COI Funded Project: Health Assessment of the Northern Right Whale


Project Duration: 6/1/97-12/31/00
Key Words: Right Whales, Bay of Fundy, biological indicator, endangered species

Progress Report

Relationship between acoustic measurements of blubber thickness and age, sex and reproductive history in free-ranging Northern right whales.

Presented at the Biennial Meeting of the Society for Marine Mammalogy, in Maui, December 1st, 1999.
Carolyn Miller, Michael Morss, Marylin Marx and Michael Moore
Biology Department
Woods Hole Oceanographic Institution, MA 02543
New England Aquarium, Central Wharf, Boston MA 02110

The small size and slow growth rate of the North Atlantic right whale population has made it highly vulnerable. Although substantive efforts are underway to reduce mortality from ships and fishing gear, less attention has been given to the reduced reproductive rate, which is half that of southern right whales. Insufficient body fat may be one of the factors influencing reproductive failure, as body fat and fertility co-vary in many terrestrial mammalian species. To evaluate body condition we used amplitude-mode ultrasound to measure dorsal blubber thickness. Relationships between blubber thickness and demographic factors were examined in 31 live free-ranging right whales during 6 days in August 1998 in the Bay of Fundy, Canada. Concurrent photo-identification of individual animals allowed comparison of blubber thickness with catalogued age, sex and reproductive history. Measurements taken from 5 to 30 % of the body length from the blowholes to the fluke notch did not differ on animals touched more than once; therefore, measurements from this area only were compared. Among females, blubber was 1.4 times thicker in adults than in juveniles and blubber thickness increased with age. Similar trends were absent in males. There was no difference in blubber thickness between reproductively successful and unsuccessful females. However, blubber thickness appeared to increase with increasing time since last calf. These results, whilst needing verification with a larger sample size, indicate that age and amount of time since last calf may be important factors affecting female blubber thickness. The results also suggest that measurements of blubber thickness may allow prediction of both calving interval and critical level of blubber thickness necessary for successful reproduction. Further investigation into blubber thickness, girth and length are needed to determine if body condition is an important factor in the reproductive failure of the NW Atlantic right whale. (Office of Naval Research)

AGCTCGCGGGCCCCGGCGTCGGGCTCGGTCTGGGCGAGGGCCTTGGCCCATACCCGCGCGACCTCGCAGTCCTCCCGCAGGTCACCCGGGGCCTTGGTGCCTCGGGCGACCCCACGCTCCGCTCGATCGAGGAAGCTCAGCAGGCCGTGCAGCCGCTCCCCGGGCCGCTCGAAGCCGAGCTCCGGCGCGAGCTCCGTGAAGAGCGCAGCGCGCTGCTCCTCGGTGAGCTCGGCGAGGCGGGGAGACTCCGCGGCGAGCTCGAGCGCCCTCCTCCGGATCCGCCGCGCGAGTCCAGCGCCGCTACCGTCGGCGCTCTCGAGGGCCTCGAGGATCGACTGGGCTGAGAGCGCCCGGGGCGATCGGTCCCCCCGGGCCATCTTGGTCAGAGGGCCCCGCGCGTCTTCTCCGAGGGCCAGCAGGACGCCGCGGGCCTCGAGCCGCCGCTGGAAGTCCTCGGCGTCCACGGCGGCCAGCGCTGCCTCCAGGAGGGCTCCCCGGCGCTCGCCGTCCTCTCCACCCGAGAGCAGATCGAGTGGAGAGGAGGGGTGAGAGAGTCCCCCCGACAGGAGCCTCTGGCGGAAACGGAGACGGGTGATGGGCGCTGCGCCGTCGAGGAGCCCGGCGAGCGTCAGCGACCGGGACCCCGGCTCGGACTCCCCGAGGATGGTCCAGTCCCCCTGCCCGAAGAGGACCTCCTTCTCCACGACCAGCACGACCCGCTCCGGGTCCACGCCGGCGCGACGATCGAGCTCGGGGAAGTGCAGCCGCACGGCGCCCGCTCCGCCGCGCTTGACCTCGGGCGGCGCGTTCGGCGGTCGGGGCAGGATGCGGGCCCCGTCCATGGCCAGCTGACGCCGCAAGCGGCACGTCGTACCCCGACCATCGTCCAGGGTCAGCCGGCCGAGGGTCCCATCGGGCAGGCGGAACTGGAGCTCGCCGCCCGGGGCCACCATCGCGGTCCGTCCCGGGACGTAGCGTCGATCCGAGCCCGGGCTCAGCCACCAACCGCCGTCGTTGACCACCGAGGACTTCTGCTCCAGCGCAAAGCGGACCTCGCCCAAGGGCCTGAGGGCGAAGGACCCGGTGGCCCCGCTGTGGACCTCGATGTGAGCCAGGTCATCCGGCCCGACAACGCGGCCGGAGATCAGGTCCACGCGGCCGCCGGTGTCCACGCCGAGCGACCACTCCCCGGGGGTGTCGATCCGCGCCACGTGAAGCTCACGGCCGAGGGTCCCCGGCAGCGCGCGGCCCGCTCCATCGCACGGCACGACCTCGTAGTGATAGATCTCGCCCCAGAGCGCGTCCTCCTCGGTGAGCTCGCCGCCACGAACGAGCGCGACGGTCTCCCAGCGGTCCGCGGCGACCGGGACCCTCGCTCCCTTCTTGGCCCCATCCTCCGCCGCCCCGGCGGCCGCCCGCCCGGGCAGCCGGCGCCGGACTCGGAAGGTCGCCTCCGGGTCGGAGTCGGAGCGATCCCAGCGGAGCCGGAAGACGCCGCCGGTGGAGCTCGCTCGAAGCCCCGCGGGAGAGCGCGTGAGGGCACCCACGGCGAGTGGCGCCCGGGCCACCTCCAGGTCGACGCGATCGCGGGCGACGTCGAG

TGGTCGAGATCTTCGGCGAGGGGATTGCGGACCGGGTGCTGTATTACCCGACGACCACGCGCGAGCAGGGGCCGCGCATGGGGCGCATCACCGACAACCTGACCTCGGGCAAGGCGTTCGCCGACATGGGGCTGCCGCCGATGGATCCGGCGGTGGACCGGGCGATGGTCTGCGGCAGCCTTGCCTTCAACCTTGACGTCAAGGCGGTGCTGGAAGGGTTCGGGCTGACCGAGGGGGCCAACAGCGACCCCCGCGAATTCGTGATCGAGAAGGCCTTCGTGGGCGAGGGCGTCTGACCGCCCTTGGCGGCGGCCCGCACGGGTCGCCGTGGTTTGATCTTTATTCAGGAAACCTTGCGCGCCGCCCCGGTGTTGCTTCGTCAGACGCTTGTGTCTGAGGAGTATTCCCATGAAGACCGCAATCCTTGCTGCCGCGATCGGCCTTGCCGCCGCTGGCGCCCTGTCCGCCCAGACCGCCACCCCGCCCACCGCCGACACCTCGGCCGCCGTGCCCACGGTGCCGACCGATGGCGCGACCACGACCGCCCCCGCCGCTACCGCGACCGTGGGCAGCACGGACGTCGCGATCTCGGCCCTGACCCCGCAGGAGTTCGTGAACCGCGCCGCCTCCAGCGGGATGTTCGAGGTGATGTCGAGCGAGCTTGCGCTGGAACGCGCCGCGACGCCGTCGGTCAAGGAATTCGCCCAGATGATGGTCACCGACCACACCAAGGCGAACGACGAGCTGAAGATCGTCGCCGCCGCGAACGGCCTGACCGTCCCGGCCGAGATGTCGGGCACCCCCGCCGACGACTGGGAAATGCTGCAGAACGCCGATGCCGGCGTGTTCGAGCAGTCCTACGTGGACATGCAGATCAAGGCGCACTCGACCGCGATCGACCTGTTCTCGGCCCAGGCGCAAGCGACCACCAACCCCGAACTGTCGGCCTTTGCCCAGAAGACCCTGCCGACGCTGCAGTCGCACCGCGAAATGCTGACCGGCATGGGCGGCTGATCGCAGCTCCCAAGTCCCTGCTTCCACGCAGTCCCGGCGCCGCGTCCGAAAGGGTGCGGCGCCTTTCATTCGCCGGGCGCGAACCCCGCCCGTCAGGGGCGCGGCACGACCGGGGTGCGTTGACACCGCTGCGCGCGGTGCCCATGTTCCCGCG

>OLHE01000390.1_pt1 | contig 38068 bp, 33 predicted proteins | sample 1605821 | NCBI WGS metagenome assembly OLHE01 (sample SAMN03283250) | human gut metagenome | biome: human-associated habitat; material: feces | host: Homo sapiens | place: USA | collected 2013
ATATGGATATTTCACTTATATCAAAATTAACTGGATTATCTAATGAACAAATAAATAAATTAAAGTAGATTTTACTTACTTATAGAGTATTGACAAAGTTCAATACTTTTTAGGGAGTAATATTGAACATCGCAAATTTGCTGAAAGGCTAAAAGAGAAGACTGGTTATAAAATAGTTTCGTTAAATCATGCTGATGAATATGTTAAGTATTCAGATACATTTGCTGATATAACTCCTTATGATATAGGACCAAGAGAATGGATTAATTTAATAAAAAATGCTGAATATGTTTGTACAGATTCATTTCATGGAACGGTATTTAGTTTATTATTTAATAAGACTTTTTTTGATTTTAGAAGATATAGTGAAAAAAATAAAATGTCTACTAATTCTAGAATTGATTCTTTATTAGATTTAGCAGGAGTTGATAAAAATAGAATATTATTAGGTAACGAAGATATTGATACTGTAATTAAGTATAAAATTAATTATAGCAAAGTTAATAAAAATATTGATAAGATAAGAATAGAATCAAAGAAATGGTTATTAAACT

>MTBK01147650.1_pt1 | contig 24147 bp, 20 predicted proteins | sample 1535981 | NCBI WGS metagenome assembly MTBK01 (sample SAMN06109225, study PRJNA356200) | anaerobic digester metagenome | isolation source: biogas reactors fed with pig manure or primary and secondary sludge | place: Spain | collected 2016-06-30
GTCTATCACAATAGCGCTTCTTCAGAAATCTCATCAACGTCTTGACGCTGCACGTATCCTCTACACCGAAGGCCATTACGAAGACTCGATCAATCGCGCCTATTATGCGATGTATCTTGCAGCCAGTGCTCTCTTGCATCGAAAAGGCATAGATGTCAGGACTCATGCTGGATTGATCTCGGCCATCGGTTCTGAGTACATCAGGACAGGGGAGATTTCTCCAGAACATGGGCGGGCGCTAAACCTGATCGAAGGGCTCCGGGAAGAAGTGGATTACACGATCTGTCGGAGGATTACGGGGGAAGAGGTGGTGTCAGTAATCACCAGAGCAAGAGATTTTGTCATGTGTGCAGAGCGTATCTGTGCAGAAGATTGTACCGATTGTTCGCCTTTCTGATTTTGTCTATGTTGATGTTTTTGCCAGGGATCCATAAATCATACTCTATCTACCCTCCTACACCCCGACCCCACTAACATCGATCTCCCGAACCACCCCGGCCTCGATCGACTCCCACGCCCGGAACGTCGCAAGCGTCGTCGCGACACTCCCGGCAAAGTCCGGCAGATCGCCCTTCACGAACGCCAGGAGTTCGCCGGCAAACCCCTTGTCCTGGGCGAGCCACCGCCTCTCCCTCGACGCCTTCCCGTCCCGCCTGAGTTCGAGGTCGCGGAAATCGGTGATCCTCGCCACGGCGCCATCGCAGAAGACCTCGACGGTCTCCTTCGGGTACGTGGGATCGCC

Cruise Report Summary:
The North Atlantic Right Whale is an endangered species: the population numbers less than 300 animals, a number that is growing slowly if at all. In addition to ship-strike and gear-entanglement mortalities, many females never calve. In this project we are gathering acoustic measurements of blubber thickness, to look for differences in body condition between animals that breed successfully and those that do not. These data will allow a better appraisal of the potential significance of nutrition to the apparent reproductive failure of the northern species. We have recently successfully deployed a custom-engineered field probe on a 40-foot long pole in a large congregation of right whales east of Grand Manan in the Bay of Fundy. We had six days at sea, working 15 miles East of Grand Manan. Each day we laid our probe on 20 to30 animals, often repeatedly during a surfacing interval. The boat, pole, probe, crew, and whales worked harmoniously most of the time. The final tally of usable data awaits analysis of data tapes, but a conservative assessment is that we acquired blubber thickness data on at least 50 animals. This kind of data has never been collected from free-ranging large whales before. We have thus initiated, and with further funding will continue, a novel long term study of body condition and reproductive success in this endangered species. This project was initiated with support from the Massachusetts Environmental Trust and the recent field work was supported by the Rinehart Coastal Research Center of the Woods Hole Oceanographic Institution.